September is childhood cancer awareness month, and many families across Ireland are all too aware of the challenges posed by childhood cancer.
The Irish Cancer has gathered information and resources to help families through this difficult time.
One of the services the organization provides is a peer-to-peer support line where all volunteers are parents who have had children treated for cancer.
The Irish Cancer Society’s cancer.ie website has information to help parents deal with the overwhelming news that their child has cancer. It also contains useful information about what to expect from treatment and how to deal practically and emotionally during and after treatment.
Another major focus of Childhood Cancer Awareness Month is raising awareness of some of the cancers that fall into this category.
So what is childhood cancer?
Cancer is not one condition, but rather it is an umbrella term for more than 200 diseases that cause abnormal or defective cells in the body to grow and multiply.
Although relatively rare in children compared to adults, a cancer diagnosis is devastating for any family.
According to the Irish Cancer Society, about 170 children and teenagers under the age of 15 are affected by childhood cancer in Ireland each year.
Cancer in children usually occurs in different parts of the body to cancer in adults. They also look different under the microscope and respond differently to treatment.
Cure rates for children are much higher than for most adult cancers. On average, more than eight in ten children in Ireland survive cancer for five years or more.
Anyone wishing to be referred to one of the Irish Cancer Society’s trained parent volunteers is invited to call the Irish Cancer Society Support Line on toll-free 1800 200 700. They can also email firstname.lastname@example.org
Most common childhood cancer
Leukemia, a cancer of the white blood cells that help fight infection. This accounts for one in three childhood cancers in Ireland. The two main types of leukemia are acute lymphoblastic leukemia (ALL) and acute myeloid leukemia (AML).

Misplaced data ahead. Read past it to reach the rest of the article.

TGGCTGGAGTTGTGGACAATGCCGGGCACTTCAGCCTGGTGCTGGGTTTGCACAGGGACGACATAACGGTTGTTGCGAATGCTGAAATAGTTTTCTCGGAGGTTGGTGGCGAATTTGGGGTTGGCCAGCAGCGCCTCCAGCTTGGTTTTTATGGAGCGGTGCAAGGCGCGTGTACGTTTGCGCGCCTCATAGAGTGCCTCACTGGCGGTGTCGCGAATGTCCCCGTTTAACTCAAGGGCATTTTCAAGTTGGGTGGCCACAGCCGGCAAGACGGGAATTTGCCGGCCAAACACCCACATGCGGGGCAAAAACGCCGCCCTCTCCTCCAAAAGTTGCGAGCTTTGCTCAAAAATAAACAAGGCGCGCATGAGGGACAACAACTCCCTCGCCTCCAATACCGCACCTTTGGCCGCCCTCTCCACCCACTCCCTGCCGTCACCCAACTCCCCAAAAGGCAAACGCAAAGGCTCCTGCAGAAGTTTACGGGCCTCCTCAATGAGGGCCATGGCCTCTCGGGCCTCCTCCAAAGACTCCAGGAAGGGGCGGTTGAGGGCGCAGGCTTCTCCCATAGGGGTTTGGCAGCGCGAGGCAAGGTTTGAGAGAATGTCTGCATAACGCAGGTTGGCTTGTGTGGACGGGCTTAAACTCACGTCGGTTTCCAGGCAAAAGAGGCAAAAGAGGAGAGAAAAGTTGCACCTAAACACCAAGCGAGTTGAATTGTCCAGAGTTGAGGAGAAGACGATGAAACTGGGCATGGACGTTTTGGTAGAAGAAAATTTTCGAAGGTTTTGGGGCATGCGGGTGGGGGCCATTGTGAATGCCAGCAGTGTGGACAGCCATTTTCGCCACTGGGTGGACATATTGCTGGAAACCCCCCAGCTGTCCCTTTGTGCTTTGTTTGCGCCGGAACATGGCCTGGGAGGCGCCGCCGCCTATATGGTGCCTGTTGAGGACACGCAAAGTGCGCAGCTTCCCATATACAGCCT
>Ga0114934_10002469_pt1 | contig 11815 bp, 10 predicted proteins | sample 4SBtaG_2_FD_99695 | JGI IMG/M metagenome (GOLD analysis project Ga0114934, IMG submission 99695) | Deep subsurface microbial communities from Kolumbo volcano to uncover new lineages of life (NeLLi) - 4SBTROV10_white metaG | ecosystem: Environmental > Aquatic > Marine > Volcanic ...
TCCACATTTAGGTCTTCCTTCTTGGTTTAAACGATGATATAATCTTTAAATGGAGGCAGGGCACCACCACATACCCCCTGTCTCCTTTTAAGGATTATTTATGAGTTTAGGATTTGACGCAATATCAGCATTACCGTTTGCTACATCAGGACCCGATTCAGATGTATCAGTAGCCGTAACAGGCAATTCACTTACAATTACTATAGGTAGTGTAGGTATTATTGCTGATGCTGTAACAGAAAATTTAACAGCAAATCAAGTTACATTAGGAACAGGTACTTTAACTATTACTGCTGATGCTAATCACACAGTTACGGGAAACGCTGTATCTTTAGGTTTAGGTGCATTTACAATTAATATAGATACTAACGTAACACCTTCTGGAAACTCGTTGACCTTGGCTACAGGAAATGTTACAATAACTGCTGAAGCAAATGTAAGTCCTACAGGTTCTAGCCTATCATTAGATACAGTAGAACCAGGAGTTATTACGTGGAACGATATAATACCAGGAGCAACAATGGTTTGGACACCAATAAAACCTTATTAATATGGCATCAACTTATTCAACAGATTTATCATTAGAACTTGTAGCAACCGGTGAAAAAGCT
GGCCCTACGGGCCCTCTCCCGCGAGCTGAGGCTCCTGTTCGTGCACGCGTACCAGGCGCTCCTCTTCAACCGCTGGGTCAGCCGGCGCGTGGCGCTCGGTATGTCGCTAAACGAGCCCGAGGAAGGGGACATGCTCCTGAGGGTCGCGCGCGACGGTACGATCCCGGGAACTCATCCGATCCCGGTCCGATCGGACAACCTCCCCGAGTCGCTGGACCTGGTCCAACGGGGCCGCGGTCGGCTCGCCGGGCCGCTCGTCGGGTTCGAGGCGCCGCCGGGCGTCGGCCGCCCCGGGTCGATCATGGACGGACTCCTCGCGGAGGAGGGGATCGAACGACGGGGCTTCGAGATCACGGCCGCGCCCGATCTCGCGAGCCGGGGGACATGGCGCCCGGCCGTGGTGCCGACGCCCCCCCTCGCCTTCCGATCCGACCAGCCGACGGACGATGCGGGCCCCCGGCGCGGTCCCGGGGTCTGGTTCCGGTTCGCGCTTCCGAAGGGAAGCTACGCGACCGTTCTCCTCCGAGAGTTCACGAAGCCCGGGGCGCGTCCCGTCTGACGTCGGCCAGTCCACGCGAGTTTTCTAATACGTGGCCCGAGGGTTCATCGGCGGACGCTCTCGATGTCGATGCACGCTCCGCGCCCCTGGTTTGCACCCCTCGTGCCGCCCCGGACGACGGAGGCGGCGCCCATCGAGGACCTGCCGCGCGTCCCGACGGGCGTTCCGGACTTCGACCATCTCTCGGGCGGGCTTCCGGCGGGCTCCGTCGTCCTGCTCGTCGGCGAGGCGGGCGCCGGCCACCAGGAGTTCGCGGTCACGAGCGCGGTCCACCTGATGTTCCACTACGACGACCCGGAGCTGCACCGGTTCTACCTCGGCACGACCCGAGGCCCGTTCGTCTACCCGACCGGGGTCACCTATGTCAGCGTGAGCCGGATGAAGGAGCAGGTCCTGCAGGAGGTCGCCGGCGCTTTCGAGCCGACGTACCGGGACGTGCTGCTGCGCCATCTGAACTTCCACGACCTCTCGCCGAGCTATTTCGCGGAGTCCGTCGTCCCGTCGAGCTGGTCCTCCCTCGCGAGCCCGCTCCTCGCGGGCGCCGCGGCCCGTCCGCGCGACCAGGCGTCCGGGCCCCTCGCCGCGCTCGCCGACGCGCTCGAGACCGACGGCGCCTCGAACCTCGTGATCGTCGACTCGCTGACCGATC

Brain tumors refer to cancer that causes a clump of abnormal cells in the brain. Some are benign (not cancer), while others are malignant (cancer). The most common types are astrocytoma, medulloblastoma, and ependymoma.
Sarcoma is cancer that affects muscles or bones. They include soft tissue sarcomas, rhabdomyosarcoma, and bone tumors, such as Ewing’s sarcoma and osteosarcoma.
Germ cell tumor refers to cancer that affects the cells that make eggs (in a girl’s ovaries) or sperm (in a boy’s testicles).
Lymphoma is cancer of the lymphatic system, which is part of the immune system. The two main types are Hodgkin and non-Hodgkin lymphoma.
Liver cancer affects the liver, a vital organ that helps the blood to clot, breaks down dietary fats and carbohydrates and removes harmful substances from our body. The most common types of malignant tumors in the liver are hepatoblastoma and hepatocellular carcinoma.
Neuroblastoma is cancer that affects nerve cells called neuroblasts. It occurs in the nervous system or adrenal glands and is usually located in the abdomen, but can occur anywhere in the body.
Retinoblastoma is a rare cancer that causes a tumor in the eye.
Kidney tumor is cancer that affects the kidney. The kidneys filter the blood to remove waste products. The most common type that affects children is called Wilms tumor. It is also called nephroblastoma.
Other epithelial and melanomas include rare tumors of the head and neck (nasopharyngeal carcinoma) and skin (melanoma).